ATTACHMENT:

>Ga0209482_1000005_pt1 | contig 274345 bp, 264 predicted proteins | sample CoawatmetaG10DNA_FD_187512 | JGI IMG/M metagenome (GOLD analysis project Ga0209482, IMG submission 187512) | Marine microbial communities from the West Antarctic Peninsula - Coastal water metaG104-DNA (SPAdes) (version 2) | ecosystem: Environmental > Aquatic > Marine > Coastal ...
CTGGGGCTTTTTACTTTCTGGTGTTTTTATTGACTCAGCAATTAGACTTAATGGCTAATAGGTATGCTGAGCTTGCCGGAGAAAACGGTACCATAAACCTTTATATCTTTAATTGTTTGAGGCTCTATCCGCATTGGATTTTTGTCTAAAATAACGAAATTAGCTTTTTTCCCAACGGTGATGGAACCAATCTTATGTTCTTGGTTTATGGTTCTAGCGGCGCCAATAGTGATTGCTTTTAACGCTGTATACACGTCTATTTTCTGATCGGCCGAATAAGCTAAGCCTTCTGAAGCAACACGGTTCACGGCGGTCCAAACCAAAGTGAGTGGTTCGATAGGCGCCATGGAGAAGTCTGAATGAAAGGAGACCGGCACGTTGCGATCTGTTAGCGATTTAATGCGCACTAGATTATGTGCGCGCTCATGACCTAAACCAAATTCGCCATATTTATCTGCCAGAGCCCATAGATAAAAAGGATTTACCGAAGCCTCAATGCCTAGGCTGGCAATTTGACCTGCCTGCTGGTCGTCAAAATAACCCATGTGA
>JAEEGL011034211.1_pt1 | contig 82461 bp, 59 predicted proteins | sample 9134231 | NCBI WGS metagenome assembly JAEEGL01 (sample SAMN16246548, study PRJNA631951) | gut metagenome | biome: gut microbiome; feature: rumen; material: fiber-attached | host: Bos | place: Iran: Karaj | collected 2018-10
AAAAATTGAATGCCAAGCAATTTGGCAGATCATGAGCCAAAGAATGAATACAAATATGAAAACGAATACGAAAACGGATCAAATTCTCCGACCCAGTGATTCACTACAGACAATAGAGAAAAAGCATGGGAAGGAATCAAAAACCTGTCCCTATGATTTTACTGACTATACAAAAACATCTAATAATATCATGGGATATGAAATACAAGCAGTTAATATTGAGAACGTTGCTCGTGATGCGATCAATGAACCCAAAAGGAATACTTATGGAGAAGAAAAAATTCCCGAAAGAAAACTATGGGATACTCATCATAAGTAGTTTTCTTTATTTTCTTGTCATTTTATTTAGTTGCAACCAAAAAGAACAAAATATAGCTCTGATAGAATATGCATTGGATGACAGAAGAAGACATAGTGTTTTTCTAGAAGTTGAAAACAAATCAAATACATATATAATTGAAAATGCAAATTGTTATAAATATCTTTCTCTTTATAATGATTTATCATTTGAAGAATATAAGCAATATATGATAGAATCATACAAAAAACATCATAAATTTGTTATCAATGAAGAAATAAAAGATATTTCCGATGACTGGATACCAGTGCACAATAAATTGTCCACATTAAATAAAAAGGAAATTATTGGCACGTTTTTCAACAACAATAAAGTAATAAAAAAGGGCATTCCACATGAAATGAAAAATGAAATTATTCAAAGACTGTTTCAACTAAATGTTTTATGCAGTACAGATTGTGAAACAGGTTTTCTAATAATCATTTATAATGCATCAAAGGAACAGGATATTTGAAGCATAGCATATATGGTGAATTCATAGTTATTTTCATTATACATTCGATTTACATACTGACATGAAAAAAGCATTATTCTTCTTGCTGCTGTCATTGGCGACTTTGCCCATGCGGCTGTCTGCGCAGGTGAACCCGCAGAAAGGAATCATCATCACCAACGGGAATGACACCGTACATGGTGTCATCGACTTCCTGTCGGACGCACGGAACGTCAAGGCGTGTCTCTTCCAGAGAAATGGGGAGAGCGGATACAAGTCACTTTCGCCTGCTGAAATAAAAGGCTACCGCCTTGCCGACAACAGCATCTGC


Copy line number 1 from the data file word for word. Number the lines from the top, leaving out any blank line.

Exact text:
>Ga0209482_1000005_pt1 | contig 274345 bp, 264 predicted proteins | sample CoawatmetaG10DNA_FD_187512 | JGI IMG/M metagenome (GOLD analysis project Ga0209482, IMG submission 187512) | Marine microbial communities from the West Antarctic Peninsula - Coastal water metaG104-DNA (SPAdes) (version 2) | ecosystem: Environmental > Aquatic > Marine > Coastal ...